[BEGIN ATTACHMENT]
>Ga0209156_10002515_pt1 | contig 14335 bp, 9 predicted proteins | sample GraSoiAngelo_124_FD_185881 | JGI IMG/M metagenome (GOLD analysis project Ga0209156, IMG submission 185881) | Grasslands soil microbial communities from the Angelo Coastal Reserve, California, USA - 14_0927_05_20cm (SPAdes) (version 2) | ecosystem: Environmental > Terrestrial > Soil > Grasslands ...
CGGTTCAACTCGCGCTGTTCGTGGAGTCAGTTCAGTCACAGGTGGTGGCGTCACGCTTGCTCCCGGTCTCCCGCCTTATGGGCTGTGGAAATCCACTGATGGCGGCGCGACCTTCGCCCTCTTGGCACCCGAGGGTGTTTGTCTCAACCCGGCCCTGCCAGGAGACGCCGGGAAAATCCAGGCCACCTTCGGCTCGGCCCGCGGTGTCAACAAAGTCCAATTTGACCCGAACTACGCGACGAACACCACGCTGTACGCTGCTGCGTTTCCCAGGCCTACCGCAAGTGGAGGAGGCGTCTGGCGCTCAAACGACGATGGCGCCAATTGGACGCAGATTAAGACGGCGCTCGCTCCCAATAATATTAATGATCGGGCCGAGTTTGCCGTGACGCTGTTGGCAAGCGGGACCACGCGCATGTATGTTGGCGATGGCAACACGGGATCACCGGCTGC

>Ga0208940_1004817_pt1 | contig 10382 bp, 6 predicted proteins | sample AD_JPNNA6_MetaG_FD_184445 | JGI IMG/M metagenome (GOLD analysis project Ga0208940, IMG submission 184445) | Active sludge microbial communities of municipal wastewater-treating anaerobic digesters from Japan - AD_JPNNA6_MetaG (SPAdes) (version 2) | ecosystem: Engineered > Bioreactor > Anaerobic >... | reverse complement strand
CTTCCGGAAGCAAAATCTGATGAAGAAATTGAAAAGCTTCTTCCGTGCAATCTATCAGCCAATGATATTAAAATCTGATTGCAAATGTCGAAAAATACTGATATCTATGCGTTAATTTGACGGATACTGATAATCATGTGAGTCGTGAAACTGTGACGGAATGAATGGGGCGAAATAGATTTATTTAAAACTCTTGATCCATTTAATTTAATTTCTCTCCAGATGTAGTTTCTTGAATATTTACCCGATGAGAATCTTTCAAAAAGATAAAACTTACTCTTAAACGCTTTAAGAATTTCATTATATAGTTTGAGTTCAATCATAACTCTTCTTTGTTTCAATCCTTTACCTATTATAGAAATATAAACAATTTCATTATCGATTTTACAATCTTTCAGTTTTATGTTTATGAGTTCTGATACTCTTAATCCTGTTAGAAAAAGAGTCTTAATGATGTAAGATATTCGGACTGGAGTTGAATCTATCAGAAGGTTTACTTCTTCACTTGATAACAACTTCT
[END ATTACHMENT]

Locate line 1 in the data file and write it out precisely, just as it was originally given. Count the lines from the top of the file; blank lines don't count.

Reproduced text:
>Ga0209156_10002515_pt1 | contig 14335 bp, 9 predicted proteins | sample GraSoiAngelo_124_FD_185881 | JGI IMG/M metagenome (GOLD analysis project Ga0209156, IMG submission 185881) | Grasslands soil microbial communities from the Angelo Coastal Reserve, California, USA - 14_0927_05_20cm (SPAdes) (version 2) | ecosystem: Environmental > Terrestrial > Soil > Grasslands ...